Difference between x++ and ++x

# Thread: Difference between x++ and ++x

1. Senior Member
Join Date
Dec 1969
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353

## Difference between x++ and ++x

I never got the difference between x++ and ++x. Can someone explain?

2. Senior Member
Join Date
Dec 1969
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96,118

## It's all in the wrists...

&nbsp;<BR>&#060;HTML&#062;&#060;BODY&#062;<BR><BR> &#060;SCRIPT Language=JavaScript&#062;<BR><BR>var x = 17;<BR><BR>document.write("We start with x=" + x <BR>&nbsp; &nbsp; + " and then set y to the value of ++x: " + (y = ++x)<BR>&nbsp; &nbsp; + "&#060;P&#062;"<BR>&nbsp; &nbsp; + "Now x=" + x + " and y=" + y + "&#060;P&#062;"<BR>&nbsp; &nbsp; + " and we set the value of z to x++: " + (z = x++)<BR>&nbsp; &nbsp; + "&#060;P&#062;"<BR>&nbsp; &nbsp; + "Ending up with x=" + x + ", y=" + y + ", z=" + z<BR>&nbsp; &nbsp; + "&#060;P&#062;"<BR>&nbsp; &nbsp; );<BR><BR>&#060;/SCRIPT&#062;<BR><BR>&#060;/BODY&#062;&#060;/HTML&#062;<BR><BR>Try it. Does that explain it?<BR><BR>

3. Senior Member
Join Date
Dec 1969
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412

## RE: Difference between x++ and ++x

the difference is in the order of precedance<BR>++x adds one to x, then uses the value of x<BR>x++ uses x and then adds a one to it.<BR><BR>Bill&#039;s example shows this just great.<BR>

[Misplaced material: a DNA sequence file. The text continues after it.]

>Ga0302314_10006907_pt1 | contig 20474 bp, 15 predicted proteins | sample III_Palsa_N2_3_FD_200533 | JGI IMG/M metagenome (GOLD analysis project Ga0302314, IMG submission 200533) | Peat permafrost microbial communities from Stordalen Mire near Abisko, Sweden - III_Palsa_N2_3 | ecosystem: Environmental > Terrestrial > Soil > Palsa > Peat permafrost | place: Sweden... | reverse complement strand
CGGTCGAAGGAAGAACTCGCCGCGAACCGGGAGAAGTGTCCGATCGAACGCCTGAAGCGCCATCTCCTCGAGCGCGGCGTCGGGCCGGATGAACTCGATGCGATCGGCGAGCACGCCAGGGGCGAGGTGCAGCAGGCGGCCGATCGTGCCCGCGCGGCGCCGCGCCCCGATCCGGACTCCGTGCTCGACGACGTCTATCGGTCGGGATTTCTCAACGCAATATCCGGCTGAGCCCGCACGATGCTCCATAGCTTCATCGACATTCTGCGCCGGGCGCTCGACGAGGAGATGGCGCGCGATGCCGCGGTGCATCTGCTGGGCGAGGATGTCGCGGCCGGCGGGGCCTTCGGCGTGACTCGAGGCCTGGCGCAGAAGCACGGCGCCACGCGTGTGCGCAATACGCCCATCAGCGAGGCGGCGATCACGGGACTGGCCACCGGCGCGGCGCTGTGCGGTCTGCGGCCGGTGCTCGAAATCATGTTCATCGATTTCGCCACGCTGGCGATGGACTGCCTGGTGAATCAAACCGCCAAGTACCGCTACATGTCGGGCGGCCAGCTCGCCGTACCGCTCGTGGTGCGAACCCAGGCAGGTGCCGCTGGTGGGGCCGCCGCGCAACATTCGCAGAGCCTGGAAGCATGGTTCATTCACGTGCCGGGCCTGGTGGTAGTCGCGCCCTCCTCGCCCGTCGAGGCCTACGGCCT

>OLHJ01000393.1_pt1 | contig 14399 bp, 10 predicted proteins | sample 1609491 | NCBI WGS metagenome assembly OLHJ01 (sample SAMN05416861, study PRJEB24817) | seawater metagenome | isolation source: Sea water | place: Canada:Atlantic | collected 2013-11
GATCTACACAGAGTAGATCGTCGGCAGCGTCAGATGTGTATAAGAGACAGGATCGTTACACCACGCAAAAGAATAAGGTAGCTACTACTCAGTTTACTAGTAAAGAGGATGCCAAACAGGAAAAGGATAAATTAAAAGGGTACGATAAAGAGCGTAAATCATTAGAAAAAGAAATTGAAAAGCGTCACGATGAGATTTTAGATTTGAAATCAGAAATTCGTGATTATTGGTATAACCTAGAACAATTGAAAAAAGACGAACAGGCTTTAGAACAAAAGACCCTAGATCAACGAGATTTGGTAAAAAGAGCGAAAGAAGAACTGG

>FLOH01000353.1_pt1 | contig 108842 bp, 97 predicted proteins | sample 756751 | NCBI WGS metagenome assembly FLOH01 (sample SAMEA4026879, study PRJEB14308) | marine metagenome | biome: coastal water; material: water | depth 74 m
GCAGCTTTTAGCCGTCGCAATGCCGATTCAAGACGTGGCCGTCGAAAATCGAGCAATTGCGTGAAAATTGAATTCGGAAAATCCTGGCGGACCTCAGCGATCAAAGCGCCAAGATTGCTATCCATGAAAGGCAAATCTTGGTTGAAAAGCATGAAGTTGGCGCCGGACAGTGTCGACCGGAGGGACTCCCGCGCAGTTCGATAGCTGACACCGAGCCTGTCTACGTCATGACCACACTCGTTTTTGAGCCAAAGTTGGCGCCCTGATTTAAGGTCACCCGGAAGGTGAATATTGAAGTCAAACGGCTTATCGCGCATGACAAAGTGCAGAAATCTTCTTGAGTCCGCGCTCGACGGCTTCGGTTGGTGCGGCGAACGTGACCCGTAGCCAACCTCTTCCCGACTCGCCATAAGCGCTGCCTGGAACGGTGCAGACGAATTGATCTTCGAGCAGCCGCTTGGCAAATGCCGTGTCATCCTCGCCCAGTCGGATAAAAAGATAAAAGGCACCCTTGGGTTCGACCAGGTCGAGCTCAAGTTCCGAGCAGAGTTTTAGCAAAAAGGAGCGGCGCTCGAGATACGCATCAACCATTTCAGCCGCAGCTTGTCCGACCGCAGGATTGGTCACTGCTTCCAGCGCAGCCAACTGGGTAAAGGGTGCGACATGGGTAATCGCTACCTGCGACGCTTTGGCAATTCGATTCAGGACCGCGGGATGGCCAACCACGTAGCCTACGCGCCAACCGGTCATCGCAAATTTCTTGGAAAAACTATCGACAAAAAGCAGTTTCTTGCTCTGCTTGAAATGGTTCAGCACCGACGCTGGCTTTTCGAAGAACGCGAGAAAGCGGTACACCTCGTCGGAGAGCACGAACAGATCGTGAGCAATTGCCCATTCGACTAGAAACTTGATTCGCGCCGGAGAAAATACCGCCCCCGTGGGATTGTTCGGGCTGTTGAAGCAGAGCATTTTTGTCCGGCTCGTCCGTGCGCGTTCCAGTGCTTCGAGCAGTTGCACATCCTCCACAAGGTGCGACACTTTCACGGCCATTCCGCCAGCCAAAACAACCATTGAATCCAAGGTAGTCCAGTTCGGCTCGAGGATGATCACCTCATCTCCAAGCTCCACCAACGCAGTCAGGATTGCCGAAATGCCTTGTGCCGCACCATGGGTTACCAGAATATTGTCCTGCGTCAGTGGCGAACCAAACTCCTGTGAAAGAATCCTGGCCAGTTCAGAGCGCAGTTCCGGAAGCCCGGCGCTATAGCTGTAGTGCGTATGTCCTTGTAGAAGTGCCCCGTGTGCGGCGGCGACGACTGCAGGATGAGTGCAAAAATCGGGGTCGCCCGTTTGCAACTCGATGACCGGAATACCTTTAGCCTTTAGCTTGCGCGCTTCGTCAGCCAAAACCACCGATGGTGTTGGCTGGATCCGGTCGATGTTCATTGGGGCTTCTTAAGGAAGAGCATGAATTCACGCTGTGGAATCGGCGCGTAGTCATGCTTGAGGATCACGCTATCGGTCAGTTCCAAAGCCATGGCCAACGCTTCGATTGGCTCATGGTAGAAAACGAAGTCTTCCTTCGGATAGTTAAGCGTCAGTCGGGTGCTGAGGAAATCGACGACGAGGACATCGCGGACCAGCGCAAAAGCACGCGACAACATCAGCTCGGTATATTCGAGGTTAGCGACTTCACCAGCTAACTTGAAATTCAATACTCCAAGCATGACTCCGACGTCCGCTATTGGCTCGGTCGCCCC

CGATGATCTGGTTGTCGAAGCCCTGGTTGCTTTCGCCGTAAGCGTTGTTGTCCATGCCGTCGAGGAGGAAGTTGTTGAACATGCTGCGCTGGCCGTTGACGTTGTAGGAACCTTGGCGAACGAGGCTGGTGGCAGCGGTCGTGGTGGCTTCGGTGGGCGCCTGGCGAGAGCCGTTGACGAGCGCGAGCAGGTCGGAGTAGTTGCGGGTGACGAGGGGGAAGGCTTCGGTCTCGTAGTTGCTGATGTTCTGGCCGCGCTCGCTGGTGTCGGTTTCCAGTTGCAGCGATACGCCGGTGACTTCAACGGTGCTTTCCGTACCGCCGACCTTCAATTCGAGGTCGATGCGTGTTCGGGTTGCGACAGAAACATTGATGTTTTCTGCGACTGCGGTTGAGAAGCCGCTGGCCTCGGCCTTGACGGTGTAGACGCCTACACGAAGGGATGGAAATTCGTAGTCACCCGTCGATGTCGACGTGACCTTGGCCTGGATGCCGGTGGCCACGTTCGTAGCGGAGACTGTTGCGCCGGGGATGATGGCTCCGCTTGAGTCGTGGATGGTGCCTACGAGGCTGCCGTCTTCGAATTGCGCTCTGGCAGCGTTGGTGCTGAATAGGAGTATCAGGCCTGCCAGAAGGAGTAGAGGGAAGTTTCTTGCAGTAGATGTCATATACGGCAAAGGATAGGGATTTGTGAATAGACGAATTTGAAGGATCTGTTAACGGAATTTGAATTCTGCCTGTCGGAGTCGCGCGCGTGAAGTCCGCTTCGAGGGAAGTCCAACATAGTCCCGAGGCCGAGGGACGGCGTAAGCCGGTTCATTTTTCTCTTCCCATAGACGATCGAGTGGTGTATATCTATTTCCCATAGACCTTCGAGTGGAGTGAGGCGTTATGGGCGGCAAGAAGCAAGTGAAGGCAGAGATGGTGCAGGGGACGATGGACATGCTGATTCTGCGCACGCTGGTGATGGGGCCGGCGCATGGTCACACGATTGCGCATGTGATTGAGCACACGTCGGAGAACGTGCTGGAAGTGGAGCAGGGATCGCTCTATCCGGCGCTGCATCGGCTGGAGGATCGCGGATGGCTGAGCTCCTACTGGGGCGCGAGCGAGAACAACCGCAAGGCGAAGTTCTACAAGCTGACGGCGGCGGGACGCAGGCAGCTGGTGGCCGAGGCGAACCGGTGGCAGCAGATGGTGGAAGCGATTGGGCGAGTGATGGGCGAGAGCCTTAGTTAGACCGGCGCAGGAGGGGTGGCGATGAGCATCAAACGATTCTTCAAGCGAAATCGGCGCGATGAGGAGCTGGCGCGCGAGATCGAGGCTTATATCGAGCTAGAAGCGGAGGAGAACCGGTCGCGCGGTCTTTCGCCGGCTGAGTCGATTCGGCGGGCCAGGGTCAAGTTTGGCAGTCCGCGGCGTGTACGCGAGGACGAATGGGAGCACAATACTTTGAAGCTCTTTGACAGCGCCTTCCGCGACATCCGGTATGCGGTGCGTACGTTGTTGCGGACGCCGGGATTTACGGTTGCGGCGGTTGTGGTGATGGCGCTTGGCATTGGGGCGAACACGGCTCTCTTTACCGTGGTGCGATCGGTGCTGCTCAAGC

4. Senior Member
Join Date
Dec 1969
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353

## RE: Difference between x++ and ++x

x++ is shorthand for x = x + 1.<BR><BR>++x is shorthand for... what?

5. Senior Member
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Dec 1969
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## No, you are wrong...

&nbsp;<BR>*BOTH* are shorthand for x=x+1<BR><BR>But the difference is *WHEN* the increment takes place!<BR><BR>If you just code <BR>&nbsp; &nbsp; x++;<BR>or<BR>&nbsp; &nbsp; ++x;<BR>it doesn&#039;t matter which you use!<BR><BR>Go look again--carefully, this time!--at my example code.<BR><BR>To repeat it explicitly:<BR><BR>var x = 17;<BR><BR>var y = ++x;<BR>-- that says: *first* increment x and *then* use that incremented value <BR>-- as what will be assigned to variable y<BR>------ so x is bumped to 18 and then 18 is assigned to y.<BR><BR>var z = x++;<BR>-- that says: *first* ASSIGN the value of x to variable z and *THEN* increment x!<BR>------ so 18 (current value of x) is assigned to z and *then* x is bumped to 19<BR><BR>Okay?<BR><BR>

6. Senior Member
Join Date
Dec 1969
Posts
353

## Sorry, I'm a bit stupid...

I ususally just use x++ on its own, no y =<BR><BR>That&#039;s probably why I never understood it.

7. Senior Member
Join Date
Dec 1969
Posts
96,118

## It's why you never noticed ...

...any difference:<BR><BR>&#062; I ususally just use x++ on its own<BR><BR>Since when you do that, there isn&#039;t any.<BR><BR>Not stupid; just lack of experience.<BR><BR>If you care, one of the "tricks" in C programming is copying a string this way:<BR><BR>// all the set up code:<BR>str = "abcdefg";<BR>newStr = new char[100]; // or whatever<BR><BR>from = str;<BR>to = newStr;<BR><BR>// and then this does the copy!<BR>while( *newStr++ = *str++ );<BR><BR>As an alternative, to avoid the from/to variables:<BR><BR>i = 0;<BR>while( newStr[i] = str[i++] );<BR><BR>The funny thing is, people who learned C years ago tend to use the first version, because C was developed on PDP11 and similar machines which had hardware the matched that construction. But with the x86 architecture (i.e., Pentium chips) the second is one instruction per loop shorter.<BR><BR><BR>

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